There is an underlying theme here of the British moving into Europe, oblivious of history and inherent dangers:
The way the English saw it, the past was always better. But in this country our love of the past is a great deal less, unless it is a very distant past indeed, the kind nobody alive can remember, a past transformed into a song or a poem. We tolerate the present, but what we love is the future, which is about as far away from the past as it is possible to be.
These English do not understand, for example, that the “fields that used to be ploughed … are now full of wild flowers because nobody dares to walk in them in case they put their foot on a mine and are blown to pieces.”
“I imagine myself with the body of a bird, a raven. Outstretched wings and neck, rigid beak and shining eye, I swoop over the ravine and hover over the town.”
So, here is Duro, standing “guard over the past” like a predatory bird. And here is Laura, reminding him of Anka who, though we don’t know why, is no longer in Gost. And here is “the chill of unfinished business”. The stage is set … but here I’ll leave the plot.
What is beautiful about this novel is that, despite its depiction of brutality and betrayal, and despite a sense of menace, it is restrained – and it’s restrained because Forna’s focus is not violence and revenge, though there are elements of these in the novel. Her interest is how people live with each other after war, and particularly after Civil War when traitors, collaborators, opportunists and victims, depending on your point of view of course, must all live together. The novel made me think of Olivera Simić’s Surviving peace which I reviewed last year. It’s a memoir, and Simić does not still live in her Serbian home, but she makes very clear that surviving a war, particularly ethnically-driven civil war, is just the beginning.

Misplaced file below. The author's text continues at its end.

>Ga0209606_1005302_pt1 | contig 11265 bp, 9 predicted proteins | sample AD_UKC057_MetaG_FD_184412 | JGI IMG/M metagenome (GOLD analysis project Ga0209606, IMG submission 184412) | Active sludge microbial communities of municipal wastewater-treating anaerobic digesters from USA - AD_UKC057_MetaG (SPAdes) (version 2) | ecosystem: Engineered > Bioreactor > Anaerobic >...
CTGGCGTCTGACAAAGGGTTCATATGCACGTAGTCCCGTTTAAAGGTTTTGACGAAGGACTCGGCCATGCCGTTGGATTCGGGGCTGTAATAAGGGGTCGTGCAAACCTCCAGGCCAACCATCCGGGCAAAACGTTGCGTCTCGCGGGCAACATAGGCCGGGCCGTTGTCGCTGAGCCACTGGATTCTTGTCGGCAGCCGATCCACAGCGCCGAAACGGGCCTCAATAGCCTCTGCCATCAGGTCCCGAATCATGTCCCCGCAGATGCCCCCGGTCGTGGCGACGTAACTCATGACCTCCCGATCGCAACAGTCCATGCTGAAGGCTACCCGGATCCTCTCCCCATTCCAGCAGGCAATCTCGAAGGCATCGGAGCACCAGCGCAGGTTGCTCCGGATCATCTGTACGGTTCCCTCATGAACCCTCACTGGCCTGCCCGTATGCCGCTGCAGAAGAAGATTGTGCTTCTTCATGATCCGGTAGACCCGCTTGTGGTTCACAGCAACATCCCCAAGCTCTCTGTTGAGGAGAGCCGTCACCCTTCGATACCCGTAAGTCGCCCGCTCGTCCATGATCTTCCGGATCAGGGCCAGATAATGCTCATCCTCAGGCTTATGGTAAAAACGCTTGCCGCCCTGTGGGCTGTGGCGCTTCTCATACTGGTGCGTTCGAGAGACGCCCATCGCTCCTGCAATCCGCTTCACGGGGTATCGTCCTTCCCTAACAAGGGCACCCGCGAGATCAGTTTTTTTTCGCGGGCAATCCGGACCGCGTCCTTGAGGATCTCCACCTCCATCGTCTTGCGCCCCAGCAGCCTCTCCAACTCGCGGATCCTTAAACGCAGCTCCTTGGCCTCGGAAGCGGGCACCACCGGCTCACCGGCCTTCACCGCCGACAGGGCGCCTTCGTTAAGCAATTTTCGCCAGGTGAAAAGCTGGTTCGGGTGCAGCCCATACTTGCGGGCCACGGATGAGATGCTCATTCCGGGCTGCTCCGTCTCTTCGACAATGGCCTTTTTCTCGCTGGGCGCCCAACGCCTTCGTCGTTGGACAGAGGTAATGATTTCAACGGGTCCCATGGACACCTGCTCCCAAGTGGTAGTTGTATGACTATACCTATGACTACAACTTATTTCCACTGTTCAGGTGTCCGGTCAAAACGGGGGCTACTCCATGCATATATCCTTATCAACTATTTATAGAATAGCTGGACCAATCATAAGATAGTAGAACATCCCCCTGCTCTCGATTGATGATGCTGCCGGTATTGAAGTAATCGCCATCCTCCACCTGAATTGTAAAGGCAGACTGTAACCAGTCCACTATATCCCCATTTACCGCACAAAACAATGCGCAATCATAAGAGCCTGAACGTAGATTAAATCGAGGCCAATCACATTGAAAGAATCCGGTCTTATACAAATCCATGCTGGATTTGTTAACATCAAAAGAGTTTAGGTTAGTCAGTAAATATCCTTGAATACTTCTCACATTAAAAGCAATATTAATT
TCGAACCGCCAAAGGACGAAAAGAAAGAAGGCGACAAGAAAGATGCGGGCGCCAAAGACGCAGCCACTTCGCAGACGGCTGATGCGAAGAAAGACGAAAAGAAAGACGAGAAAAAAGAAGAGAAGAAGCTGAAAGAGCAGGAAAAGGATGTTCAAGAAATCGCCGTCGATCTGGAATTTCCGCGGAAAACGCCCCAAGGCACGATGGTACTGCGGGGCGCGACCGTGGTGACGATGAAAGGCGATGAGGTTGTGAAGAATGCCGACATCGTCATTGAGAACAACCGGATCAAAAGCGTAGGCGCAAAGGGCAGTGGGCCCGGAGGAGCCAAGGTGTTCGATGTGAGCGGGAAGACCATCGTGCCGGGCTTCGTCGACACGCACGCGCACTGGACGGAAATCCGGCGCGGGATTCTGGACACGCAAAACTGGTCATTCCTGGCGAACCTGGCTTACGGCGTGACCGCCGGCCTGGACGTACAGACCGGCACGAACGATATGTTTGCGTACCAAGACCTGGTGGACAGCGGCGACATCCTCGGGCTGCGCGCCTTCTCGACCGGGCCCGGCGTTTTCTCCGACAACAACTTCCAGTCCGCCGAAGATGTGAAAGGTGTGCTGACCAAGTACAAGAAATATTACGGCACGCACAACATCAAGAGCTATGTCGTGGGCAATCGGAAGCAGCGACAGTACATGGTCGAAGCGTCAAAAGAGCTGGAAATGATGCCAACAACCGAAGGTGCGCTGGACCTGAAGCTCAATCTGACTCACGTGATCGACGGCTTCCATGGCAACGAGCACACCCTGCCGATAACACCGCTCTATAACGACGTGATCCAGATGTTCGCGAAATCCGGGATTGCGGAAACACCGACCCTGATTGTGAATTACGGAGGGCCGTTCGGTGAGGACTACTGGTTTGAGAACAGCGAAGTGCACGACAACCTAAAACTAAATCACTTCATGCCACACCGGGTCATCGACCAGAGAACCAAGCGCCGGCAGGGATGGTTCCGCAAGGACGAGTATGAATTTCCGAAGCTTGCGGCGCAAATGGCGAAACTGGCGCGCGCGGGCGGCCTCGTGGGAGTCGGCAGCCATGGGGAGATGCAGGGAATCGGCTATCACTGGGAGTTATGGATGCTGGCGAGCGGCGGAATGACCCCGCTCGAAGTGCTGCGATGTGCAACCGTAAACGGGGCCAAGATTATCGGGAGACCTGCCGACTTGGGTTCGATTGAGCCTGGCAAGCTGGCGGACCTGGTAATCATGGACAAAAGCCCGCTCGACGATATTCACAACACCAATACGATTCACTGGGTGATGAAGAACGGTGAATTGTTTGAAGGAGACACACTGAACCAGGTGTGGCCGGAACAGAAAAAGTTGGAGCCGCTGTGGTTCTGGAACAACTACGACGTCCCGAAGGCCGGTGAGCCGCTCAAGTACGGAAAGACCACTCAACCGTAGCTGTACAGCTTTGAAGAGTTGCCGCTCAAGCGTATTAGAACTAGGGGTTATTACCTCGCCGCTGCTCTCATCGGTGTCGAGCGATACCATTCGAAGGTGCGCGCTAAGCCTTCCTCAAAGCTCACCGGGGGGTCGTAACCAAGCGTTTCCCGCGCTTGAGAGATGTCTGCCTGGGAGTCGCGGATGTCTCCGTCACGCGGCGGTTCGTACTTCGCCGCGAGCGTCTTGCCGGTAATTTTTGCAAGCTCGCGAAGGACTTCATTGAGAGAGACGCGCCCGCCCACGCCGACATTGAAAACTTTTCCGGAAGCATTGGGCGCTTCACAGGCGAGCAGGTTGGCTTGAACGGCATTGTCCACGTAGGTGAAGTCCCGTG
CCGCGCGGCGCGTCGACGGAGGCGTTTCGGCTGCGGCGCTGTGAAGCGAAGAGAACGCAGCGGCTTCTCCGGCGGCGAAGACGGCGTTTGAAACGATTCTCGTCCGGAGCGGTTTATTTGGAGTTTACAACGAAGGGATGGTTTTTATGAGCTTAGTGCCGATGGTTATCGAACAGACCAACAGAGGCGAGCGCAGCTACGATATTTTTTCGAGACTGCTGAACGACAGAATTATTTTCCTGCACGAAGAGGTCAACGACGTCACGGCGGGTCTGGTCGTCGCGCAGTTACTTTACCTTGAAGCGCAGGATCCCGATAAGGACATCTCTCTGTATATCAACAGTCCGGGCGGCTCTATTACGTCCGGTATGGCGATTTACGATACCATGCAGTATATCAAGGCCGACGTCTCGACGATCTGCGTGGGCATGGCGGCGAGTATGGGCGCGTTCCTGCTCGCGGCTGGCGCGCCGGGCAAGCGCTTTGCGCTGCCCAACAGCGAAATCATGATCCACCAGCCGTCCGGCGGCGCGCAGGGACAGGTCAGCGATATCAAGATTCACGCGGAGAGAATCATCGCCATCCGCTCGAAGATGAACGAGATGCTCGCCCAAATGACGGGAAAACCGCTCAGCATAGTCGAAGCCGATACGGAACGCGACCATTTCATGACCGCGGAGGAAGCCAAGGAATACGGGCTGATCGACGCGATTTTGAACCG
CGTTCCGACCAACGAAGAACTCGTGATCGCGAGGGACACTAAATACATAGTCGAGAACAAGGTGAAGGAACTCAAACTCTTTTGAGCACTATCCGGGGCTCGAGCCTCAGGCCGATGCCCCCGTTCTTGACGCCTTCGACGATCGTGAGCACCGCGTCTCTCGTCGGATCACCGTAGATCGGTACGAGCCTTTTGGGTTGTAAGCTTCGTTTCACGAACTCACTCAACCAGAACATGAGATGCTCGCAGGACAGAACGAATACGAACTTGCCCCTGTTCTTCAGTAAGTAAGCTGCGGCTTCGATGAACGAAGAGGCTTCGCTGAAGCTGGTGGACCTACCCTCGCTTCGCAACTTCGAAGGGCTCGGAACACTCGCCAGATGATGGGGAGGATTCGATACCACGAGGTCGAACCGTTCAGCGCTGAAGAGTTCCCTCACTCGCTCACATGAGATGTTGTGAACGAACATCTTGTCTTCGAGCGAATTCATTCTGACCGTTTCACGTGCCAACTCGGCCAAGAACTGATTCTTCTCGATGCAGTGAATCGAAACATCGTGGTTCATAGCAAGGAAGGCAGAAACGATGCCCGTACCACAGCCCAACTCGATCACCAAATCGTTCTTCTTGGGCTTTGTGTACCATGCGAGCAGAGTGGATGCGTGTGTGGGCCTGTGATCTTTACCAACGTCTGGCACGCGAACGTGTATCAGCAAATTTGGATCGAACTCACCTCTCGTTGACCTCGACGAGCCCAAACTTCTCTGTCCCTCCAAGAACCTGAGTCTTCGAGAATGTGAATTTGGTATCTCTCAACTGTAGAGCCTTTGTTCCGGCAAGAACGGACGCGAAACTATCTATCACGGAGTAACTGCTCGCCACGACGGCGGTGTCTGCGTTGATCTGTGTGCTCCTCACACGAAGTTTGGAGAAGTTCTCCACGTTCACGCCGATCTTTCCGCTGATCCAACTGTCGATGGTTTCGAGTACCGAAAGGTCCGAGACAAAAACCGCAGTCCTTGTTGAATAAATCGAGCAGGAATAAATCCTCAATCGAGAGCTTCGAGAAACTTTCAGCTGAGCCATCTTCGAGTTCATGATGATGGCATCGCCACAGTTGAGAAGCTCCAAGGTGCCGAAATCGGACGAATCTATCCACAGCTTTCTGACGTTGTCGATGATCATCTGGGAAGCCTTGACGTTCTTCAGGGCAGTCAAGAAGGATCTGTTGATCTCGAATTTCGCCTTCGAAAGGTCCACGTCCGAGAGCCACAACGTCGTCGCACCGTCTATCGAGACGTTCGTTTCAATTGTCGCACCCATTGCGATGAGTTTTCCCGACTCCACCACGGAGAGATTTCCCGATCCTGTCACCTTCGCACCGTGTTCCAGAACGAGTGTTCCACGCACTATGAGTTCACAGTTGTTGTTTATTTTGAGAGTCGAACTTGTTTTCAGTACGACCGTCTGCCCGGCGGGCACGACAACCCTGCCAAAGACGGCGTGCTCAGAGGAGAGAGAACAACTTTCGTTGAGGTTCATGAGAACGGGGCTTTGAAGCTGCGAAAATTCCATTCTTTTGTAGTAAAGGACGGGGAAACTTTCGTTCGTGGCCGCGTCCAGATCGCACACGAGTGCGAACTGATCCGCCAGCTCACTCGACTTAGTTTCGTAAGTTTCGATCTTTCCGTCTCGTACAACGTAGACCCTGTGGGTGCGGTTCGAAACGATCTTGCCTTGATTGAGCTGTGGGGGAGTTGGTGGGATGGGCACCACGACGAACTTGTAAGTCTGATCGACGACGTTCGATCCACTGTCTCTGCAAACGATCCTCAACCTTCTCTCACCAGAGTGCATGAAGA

What is also beautiful about this novel is Forna’s writing – her use of imagery, symbolism, irony and parallels to convey her meaning. Birds and colours have multiple connotations, some positive, natural, others menacing. The “ravine” on the edge of town bears witness to beauty and horror. Hunting suggests violence and predation, but is also a source of sustenance and defence. The title, itself, “the hired man”, has both benign and malignant meaning …
As does the idea of masculinity, “with its undercurrent of aggression”. For Duro, it encompasses loyalty, protectiveness, and reliability alongside strength and control, while for men like Krešimir and Fabjan, the town bully, it means power and competitiveness, and is attended by a sense of menace.
Nothing, in other words, is simple in Forna’s world, and the language conveys this subtly but emphatically.
‘Well this is one of the most beautiful places I’ve ever been. You don’t notice it any more, but you don’t know how lucky you are.’
Laura, new to the town, is oblivious to the irony of her utterance, and so are we as the novel starts – but, we soon learn differently. It is not a pretty town but by the end some rapprochement, uneasy though it still may be, has been achieved. This is a moving but realistic book about just how difficult it is to survive peace.
The hired man
London: Bloomsbury Publishing, 2013
ISBN (Kindle ed): 9781408818770
Reading Australian Literature is a lecture series inaugurated at the University of Sydney last year by its School of Letters, Arts and Media. The idea is for writers to talk about a literary text that means something to them. Here is how the website describes it:
Writers’ festivals and other popular forums invite writers to talk about their own work and creative practices. But what might they have to say about the books that excite their imaginations? There are few opportunities for writers to substantially engage with literature in the public sphere.
Reading Australian Literature is a series in which acclaimed Australian writers reflect on the Australian books they value. In a thoughtful and engaging public lecture, each writer will discuss a favourite Australian literary text. What has led them to these books? What do they find remarkable about them? Have these encounters with Australian books left an imprint on the speakers’ own writing?